Home Treatment & Recovery Blood Pressure Drugs - Page 11

Blood Pressure Drugs - Page 11

Combined Medicines

Most people need to take two or more blood pressure drugs to control their blood pressure. If one type of medication is not enough, your doctor may prescribe combination therapy with two or more types of antihypertensive medication. This allows for lower doses of each individual drug, reducing the risk or severity of side effects. Some combinations are available together in a single pill.

Combined Alpha Blockers & Beta Blockers

(check with manufacturer for specific information)

Commonly prescribed brands:

Carvedilol

Labetalol

Coreg

Normodyne

How they are given:

  • Oral

What they are used for:

  • To treat high blood pressure

You should not be treated with them if:

  • You have been diagnosed with:
    • Second- or third- degree heart block (a delayed or complete lack of electrical communication between the upper chambers of the heart and the lower chambers of the heart)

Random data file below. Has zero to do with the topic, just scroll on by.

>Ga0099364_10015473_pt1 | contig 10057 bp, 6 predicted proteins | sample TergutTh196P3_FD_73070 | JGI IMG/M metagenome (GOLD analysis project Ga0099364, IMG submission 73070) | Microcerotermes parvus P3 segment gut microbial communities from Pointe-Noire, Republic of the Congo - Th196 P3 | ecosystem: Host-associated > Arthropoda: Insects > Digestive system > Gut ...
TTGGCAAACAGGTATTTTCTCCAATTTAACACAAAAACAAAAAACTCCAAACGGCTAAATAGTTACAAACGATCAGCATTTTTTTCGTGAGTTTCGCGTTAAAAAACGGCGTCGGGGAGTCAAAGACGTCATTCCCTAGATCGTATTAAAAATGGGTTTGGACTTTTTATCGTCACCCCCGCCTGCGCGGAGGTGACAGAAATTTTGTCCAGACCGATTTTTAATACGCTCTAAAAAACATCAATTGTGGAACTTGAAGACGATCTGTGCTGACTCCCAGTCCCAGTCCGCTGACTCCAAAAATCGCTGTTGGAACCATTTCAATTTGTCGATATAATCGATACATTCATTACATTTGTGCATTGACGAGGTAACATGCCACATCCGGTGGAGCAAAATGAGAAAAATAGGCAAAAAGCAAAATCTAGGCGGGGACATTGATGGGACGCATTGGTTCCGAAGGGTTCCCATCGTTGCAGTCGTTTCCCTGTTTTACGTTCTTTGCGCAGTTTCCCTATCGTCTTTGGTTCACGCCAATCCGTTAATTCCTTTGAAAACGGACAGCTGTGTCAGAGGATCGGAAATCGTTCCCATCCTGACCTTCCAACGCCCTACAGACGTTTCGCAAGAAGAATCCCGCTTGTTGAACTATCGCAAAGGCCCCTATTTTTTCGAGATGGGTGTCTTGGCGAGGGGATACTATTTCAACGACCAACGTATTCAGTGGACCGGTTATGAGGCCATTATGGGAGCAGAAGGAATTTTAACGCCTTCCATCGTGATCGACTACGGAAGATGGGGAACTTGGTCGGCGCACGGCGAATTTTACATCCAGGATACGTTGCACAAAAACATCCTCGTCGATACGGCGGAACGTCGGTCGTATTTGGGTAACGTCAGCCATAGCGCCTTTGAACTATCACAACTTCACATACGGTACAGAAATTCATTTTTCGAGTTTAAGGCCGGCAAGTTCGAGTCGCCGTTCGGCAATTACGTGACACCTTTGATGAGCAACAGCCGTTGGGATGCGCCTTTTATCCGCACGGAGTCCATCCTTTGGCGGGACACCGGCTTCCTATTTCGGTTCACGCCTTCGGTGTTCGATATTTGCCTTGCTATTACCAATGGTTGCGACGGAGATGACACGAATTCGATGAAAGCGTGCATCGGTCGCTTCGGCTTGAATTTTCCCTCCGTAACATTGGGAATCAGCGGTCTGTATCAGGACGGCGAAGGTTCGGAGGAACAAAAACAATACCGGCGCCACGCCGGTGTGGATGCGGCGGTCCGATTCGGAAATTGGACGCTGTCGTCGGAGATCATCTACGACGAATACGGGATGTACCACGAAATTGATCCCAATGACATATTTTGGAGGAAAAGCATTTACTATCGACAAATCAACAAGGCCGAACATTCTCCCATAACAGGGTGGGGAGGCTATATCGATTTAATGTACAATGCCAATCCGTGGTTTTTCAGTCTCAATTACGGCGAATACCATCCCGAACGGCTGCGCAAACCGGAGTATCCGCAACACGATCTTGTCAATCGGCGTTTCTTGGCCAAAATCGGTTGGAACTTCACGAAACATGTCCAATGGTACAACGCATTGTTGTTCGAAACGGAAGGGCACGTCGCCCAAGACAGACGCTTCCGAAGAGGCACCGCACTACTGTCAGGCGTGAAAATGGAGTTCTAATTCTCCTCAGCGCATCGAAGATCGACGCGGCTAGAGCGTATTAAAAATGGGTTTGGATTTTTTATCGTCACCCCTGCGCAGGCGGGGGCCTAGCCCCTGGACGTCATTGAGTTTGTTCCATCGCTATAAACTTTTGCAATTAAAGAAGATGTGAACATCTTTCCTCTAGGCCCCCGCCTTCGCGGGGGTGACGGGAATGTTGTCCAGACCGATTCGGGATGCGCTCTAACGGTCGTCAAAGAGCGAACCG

• Asthma
    • Abnormally low heart rate
    • Cardiogenic shock (a damaged heart muscle that cannot pump properly causing a shock-like state)
    • Severe heart failure
    • You have a condition brought on by low blood pressure

Possible side effects:

  • Excessive slowing of heartbeat, fatigue, depression, increased blood sugar and cholesterol levels

Pregnancy/nursing:

  • The safety of these medications during pregnancy is unknown
  • The safety of these medications during nursing is unknown. Labetalol can enter a woman's breast milk.

 

Combined Angiotensin Converting Enzyme (ACE) Inhibitors with Calcium Channel Blockers

(check with manufacturer for specific information)

Commonly prescribed brand:

Amlopidine & Benazepril

Lotrel

How they are given:

  • Oral

What they are used for:

  • To treat high blood pressure

You should not be treated with them if:

  • You have a history of swelling beneath the skin ( angioedema) related to previous treatment with ACE inhibitor or of hereditary or unknown origin

Possible side effects:

  • Cough, headache, dizziness, swelling (including angioedema and facial swelling)

Pregnancy/nursing:

  • Pregnant women should not take Lotrel because it contains an ACE inhibitor, which can harm the fetus
  • Women who are nursing should not take Lotrel because it contains an ACE inhibitor, which can harm the baby. If the treatment is essential, then nursing should be discontinued.

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Filed in Treatment & Recovery > High Blood Pressure Drugs


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